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Government policy and the probability of coordination failures

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  • Ennis, Huberto M.
  • Keister, Todd

Abstract

This paper introduces an approach to the study of optimal government policy in economies characterized by a coordination problem and multiple equilibria. Such models are often criticized as not being useful for policy analysis because they fail to assign a unique prediction to each possible policy choice. We employ a selection mechanism that assigns, ex ante, a probability to each equilibrium indicating how likely it is to obtain. We show how such a mechanism can be derived as the natural result of an adaptive learning process. This approach leads to a well-defined optimal policy problem, and has important implications for the conduct of government policy. We illustrate these implications using a simple model of technology adoption under network externalities.

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Bibliographic Info

Article provided by Elsevier in its journal European Economic Review.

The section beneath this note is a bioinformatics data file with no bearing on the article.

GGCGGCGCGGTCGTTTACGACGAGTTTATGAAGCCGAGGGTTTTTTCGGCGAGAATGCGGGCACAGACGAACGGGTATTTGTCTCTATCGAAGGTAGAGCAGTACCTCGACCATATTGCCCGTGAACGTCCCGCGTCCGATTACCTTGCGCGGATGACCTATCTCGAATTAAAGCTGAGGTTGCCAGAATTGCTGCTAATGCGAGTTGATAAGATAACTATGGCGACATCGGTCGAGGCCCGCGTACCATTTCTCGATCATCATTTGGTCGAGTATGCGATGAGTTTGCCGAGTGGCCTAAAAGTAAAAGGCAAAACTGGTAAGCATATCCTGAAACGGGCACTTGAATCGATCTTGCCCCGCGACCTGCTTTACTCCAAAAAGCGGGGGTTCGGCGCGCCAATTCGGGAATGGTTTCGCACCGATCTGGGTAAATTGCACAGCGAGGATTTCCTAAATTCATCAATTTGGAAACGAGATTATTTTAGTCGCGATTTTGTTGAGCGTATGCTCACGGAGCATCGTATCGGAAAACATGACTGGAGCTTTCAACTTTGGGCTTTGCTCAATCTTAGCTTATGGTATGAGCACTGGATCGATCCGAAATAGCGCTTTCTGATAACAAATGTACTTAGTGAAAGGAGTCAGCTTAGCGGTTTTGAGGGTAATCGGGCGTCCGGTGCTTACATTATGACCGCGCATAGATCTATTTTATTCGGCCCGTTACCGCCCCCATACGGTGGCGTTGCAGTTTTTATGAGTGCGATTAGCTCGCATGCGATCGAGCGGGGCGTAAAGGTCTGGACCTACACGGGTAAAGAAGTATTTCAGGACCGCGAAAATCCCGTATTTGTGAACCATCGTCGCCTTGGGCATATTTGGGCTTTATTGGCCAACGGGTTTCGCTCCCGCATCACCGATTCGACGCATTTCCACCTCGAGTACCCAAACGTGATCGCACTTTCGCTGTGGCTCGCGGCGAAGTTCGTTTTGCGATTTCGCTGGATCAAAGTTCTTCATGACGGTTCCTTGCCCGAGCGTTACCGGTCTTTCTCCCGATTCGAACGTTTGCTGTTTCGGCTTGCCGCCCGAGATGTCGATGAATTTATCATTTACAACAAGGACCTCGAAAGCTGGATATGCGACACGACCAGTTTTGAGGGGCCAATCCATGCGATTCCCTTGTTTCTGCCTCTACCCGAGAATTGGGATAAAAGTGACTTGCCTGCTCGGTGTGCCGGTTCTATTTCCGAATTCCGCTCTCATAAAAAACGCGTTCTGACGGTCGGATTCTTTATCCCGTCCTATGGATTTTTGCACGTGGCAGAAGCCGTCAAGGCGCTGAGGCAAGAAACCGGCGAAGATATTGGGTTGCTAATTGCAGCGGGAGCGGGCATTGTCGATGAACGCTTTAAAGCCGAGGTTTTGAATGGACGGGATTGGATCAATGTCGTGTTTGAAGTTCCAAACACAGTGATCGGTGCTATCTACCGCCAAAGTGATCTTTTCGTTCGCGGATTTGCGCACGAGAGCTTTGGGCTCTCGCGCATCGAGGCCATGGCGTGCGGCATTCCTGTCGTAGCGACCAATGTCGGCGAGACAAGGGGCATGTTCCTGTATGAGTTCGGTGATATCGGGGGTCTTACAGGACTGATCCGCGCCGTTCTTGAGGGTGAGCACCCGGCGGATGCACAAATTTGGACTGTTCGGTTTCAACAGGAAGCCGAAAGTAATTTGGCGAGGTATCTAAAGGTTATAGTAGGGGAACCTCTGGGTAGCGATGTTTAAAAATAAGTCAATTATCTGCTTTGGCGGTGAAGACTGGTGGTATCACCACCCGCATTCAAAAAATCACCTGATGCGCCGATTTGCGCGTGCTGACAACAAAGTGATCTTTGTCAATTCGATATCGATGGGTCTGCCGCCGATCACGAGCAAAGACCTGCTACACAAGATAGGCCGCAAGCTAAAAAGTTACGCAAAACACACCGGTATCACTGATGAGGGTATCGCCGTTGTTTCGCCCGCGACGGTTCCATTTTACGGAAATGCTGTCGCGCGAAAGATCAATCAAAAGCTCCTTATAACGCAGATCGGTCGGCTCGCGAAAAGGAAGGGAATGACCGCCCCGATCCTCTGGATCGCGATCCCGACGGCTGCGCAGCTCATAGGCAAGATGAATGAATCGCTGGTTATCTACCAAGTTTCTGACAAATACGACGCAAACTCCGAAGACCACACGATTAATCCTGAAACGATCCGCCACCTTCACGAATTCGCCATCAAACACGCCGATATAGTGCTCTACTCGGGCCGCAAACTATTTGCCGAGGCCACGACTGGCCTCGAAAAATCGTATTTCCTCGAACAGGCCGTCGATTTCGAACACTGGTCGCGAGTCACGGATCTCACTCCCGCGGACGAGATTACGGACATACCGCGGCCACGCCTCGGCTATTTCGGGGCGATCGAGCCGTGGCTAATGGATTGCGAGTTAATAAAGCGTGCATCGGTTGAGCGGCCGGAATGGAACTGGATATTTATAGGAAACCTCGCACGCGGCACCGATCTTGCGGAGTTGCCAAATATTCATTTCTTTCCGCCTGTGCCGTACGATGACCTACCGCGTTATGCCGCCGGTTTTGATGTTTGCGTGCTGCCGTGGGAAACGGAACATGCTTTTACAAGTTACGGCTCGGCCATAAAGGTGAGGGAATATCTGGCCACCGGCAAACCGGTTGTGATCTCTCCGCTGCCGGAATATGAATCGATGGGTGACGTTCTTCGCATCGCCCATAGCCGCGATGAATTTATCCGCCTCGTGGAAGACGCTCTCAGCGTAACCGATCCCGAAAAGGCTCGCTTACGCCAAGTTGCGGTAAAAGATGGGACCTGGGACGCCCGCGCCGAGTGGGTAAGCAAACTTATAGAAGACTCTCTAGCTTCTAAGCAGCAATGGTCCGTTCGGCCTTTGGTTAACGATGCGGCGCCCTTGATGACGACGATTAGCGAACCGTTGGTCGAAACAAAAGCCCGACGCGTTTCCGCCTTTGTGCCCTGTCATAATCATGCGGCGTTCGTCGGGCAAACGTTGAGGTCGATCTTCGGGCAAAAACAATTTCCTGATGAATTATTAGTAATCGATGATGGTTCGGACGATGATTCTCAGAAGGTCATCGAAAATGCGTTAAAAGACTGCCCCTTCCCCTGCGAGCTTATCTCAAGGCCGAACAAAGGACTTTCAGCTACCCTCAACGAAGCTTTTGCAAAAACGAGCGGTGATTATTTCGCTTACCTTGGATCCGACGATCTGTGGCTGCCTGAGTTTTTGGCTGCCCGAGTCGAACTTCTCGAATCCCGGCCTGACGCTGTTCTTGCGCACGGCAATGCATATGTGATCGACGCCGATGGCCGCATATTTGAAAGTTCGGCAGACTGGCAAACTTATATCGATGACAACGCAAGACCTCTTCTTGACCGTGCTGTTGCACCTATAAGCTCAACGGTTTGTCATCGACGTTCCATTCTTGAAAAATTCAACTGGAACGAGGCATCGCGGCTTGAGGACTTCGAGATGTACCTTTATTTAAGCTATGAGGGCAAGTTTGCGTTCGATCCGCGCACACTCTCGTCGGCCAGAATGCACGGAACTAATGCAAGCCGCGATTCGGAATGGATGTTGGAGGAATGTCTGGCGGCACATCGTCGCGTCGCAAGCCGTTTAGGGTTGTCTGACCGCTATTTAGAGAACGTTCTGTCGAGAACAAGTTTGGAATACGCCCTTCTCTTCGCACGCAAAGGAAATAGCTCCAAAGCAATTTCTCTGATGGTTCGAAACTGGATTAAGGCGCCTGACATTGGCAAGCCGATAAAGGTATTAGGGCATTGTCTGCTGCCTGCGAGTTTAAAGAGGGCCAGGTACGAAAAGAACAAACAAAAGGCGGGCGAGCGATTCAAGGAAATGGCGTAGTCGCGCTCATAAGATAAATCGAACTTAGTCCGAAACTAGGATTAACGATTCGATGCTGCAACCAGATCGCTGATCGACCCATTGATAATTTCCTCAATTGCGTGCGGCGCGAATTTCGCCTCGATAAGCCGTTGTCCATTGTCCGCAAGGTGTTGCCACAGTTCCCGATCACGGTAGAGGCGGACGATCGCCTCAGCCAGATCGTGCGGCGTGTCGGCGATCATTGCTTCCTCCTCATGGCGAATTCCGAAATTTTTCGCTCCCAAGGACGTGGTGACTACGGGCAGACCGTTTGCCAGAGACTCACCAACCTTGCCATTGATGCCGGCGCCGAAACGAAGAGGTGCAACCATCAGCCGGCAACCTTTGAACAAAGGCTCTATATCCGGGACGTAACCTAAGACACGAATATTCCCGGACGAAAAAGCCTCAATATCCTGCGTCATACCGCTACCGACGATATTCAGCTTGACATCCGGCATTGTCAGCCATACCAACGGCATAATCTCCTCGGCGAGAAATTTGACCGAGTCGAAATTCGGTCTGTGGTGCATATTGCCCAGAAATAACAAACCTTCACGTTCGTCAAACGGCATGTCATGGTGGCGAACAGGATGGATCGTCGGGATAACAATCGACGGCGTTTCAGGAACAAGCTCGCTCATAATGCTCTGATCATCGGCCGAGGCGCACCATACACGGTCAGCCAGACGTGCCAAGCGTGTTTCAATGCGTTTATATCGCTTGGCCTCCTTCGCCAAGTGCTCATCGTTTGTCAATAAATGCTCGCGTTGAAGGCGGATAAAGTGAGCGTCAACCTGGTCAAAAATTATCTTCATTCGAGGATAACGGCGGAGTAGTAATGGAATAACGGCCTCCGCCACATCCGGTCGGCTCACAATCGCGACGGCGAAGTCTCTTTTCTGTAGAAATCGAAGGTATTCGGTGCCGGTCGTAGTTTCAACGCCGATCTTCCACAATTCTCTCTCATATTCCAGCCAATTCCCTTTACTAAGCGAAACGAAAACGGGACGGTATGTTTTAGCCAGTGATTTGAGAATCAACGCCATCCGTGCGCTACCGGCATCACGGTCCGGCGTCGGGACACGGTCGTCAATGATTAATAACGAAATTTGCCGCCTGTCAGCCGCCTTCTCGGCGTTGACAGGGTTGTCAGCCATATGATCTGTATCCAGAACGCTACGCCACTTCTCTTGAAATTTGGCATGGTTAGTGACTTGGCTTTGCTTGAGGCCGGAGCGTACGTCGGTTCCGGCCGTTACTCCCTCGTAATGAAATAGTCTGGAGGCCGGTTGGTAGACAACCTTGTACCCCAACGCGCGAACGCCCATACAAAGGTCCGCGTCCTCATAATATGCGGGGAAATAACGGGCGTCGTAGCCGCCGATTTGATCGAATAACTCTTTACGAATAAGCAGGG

Volume (Year): 49 (2005)
Issue (Month): 4 (May)
Pages: 939-973

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Handle: RePEc:eee:eecrev:v:49:y:2005:i:4:p:939-973

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References

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  1. Van Huyck, John B & Battalio, Raymond C & Beil, Richard O, 1991. "Strategic Uncertainty, Equilibrium Selection, and Coordination Failure in Average Opinion Games," The Quarterly Journal of Economics, MIT Press, vol. 106(3), pages 885-910, August.
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  17. Lucas, Robert E, Jr, 1986. "Adaptive Behavior and Economic Theory," The Journal of Business, University of Chicago Press, vol. 59(4), pages S401-26, October.
  18. Huberto M. Ennis & Todd Keister, 2003. "Aggregate demand management with multiple equilibria," Working Paper 03-04, Federal Reserve Bank of Richmond.
  19. Evans, George W & Honkapohja, Seppo, 1992. "On the Robustness of Bubbles in Linear RE Models," International Economic Review, Department of Economics, University of Pennsylvania and Osaka University Institute of Social and Economic Research Association, vol. 33(1), pages 1-14, February.
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